Biblical epistemology, or the theory of knowledge, presupposes human thought within the sovereign will of God. Human beings do not cooperate with God in this exercise, rather, divine sovereignty establishes human freedom. God’s sovereign will is beyond human knowing, but He has given us the capacity to reason with the revelation He has given. When we plan and make decisions, it should always be with the caveat – “if the Lord wills.” “O LORD, I know the way of man is not in himself; it is not in man who walks to direct his steps.” (Jer. 10:23) It is also the LORD who will give us the words to say when called upon to speak (Cf. Mt. 10:19).

Proverbs

Proverbs 14:27, 30 A Sound Heart.

Perhaps it demonstrates how far we are from the biblical conception of wisdom that the couplets of contrast in this book strikes some of us as odd. Physically it is certainly true that a sound heart is life to the whole body. One can imagine that even in the age of Solomon this was understood. “But envy is rottenness to the bones.” (v. 30) In the word, the heart refers to one’s core. So what we learn here is that envy is the chief enemy of a sound spiritual and psychological existence. It goes to the core of a person and destroys one from within.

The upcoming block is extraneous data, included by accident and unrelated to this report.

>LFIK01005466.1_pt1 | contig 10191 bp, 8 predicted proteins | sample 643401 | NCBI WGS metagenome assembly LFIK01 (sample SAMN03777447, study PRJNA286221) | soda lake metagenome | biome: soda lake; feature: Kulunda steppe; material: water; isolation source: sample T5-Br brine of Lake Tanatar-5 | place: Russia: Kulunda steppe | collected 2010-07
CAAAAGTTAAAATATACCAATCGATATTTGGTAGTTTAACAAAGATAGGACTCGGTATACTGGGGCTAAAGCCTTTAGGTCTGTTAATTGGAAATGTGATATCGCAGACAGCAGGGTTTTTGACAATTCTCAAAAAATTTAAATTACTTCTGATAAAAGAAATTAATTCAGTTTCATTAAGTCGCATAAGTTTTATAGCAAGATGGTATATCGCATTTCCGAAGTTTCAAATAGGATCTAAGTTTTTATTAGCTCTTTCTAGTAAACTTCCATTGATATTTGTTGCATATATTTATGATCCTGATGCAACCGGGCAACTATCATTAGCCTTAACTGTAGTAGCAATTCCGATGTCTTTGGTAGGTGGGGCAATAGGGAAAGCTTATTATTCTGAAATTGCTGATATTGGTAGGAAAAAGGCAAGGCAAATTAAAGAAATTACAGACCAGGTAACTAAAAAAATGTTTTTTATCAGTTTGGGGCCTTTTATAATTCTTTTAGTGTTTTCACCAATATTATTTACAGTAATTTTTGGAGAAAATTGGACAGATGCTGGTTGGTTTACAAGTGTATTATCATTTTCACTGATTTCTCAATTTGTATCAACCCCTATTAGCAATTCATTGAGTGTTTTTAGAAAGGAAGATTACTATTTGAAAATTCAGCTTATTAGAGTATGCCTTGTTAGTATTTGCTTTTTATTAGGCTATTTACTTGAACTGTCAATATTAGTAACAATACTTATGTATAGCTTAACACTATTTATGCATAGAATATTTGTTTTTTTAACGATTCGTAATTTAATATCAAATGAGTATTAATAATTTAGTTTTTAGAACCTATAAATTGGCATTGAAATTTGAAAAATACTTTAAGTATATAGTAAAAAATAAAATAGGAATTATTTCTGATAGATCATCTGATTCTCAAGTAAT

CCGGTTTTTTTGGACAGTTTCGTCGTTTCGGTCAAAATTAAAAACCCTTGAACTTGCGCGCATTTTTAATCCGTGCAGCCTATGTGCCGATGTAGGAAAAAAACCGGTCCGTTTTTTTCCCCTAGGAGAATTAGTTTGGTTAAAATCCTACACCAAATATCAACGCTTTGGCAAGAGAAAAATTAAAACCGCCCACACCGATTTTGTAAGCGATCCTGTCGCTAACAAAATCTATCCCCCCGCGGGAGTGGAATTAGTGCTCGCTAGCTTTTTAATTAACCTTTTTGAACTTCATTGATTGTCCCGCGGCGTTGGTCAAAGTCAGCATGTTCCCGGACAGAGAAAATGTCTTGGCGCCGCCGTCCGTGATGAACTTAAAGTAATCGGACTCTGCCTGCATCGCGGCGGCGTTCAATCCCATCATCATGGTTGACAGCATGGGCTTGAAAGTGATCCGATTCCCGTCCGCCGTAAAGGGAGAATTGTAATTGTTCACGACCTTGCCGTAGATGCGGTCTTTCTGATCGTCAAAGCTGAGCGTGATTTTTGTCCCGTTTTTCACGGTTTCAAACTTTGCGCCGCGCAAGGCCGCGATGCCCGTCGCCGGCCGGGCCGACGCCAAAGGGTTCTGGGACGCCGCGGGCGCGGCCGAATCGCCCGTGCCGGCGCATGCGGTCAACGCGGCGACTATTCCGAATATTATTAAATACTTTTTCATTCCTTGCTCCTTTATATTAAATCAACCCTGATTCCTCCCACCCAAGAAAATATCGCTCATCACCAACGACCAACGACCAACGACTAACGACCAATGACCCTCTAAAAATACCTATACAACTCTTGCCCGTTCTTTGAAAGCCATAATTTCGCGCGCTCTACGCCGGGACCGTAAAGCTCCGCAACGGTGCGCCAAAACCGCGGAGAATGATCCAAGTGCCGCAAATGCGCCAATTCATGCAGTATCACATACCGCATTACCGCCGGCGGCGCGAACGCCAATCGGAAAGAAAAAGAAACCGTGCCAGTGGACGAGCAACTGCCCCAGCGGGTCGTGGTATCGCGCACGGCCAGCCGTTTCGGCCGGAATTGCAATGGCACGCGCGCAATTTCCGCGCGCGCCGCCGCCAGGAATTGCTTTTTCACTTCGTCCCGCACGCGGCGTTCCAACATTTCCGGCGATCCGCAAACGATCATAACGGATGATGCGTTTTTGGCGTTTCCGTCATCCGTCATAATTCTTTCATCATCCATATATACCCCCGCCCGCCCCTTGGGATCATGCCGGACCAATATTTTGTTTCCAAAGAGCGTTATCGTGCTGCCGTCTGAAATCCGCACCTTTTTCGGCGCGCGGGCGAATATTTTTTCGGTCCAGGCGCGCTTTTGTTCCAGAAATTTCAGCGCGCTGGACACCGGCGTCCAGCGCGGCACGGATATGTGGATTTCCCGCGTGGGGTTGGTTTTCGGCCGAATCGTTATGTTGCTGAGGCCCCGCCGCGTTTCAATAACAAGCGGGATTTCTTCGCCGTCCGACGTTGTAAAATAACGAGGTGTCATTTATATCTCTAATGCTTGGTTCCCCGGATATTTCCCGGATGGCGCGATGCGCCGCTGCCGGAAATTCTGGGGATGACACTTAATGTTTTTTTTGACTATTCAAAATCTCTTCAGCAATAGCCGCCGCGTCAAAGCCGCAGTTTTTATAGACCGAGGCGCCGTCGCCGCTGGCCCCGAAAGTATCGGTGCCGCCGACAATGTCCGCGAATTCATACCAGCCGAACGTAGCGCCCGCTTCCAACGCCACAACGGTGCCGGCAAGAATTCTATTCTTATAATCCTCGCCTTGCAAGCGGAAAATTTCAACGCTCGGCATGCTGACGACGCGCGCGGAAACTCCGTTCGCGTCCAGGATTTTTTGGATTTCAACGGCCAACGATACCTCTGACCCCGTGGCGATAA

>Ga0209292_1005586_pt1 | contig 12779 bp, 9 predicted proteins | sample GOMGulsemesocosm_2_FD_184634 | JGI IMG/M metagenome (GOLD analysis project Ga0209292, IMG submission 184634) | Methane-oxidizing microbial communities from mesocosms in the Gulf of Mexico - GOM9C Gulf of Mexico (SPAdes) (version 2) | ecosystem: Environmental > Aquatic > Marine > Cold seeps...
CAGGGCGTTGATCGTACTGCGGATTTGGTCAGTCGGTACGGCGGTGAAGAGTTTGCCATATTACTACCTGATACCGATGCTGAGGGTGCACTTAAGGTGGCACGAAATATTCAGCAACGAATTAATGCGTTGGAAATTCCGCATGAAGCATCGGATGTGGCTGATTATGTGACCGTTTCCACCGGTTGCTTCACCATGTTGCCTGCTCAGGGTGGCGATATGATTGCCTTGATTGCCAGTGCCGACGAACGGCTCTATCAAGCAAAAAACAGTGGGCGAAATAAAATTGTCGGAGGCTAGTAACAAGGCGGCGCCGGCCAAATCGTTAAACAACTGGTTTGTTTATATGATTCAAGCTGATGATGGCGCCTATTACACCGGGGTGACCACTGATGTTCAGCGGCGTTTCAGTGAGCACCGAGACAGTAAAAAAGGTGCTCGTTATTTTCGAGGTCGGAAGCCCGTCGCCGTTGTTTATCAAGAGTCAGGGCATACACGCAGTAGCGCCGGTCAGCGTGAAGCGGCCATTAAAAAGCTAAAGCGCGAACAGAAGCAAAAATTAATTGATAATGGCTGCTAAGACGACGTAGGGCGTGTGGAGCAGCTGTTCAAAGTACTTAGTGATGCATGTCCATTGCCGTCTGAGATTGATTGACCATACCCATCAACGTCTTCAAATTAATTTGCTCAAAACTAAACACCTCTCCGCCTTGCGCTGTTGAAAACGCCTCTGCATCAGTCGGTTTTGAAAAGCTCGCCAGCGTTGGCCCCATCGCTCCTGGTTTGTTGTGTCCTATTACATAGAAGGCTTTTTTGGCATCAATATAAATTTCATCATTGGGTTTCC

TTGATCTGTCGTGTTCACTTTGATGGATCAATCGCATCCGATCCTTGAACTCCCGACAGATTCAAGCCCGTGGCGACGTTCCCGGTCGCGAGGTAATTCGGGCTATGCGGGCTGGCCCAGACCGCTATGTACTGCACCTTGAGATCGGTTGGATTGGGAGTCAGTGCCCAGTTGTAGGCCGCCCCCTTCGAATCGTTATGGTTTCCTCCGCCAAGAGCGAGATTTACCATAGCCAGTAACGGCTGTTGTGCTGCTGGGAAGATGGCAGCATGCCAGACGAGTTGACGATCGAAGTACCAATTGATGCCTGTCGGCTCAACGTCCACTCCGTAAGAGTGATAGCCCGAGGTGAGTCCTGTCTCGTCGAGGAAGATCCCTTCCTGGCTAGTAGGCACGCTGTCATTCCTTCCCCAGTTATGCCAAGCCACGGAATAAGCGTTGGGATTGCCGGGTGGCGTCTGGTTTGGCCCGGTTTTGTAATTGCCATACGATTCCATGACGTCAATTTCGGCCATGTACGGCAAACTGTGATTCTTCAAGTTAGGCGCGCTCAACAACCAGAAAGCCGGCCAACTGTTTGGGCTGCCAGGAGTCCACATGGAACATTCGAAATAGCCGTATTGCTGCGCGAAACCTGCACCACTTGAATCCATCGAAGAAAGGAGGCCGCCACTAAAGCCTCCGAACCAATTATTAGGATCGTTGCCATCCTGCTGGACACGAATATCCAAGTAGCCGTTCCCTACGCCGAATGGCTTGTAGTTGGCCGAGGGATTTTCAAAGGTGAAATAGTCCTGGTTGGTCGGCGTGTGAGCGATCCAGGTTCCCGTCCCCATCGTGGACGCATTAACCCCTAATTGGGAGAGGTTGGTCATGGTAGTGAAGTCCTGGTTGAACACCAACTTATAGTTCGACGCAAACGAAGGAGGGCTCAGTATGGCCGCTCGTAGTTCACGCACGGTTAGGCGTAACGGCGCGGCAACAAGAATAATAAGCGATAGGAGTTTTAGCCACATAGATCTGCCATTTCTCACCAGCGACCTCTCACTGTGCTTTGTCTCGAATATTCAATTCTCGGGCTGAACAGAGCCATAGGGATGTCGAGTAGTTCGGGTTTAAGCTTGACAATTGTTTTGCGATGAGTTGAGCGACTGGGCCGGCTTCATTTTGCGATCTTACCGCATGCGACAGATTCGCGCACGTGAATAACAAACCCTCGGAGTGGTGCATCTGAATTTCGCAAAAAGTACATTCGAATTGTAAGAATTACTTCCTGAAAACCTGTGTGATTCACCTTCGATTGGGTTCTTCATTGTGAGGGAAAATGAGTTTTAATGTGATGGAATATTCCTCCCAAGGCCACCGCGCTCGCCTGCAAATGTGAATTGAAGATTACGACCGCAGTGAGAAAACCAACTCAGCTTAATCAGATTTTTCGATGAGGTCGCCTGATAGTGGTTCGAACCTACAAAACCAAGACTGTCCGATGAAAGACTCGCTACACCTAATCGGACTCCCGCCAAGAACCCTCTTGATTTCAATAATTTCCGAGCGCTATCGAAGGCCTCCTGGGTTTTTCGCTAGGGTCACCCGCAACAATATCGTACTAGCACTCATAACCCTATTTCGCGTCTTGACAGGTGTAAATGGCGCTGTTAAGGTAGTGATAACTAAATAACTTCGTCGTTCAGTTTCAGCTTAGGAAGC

Envy makes one their own worst enemy. Envy is more than covetousness. It is not only wanting what is another’s, it is wishing and scheming that even if one cannot have it, they do not want the other to enjoy what is rightfully and lawfully theirs. It is being grieved at another’s blessings (Cf. Ps. 112:10). It is a most pernicious evil and brutal form of self-destruction. Those who fear the LORD in the inward parts, and delight themselves in His word and wisdom, are protected from this. “The fear of the LORD is a fountain of life, to turn one away from the snares of death.” (v. 27)

 

 

Proverbs

Proverbs Part 2: Chapters 16-31

Proverbs 12:4; 18:22; 19:13-14 A Prudent Wife Is A Gift.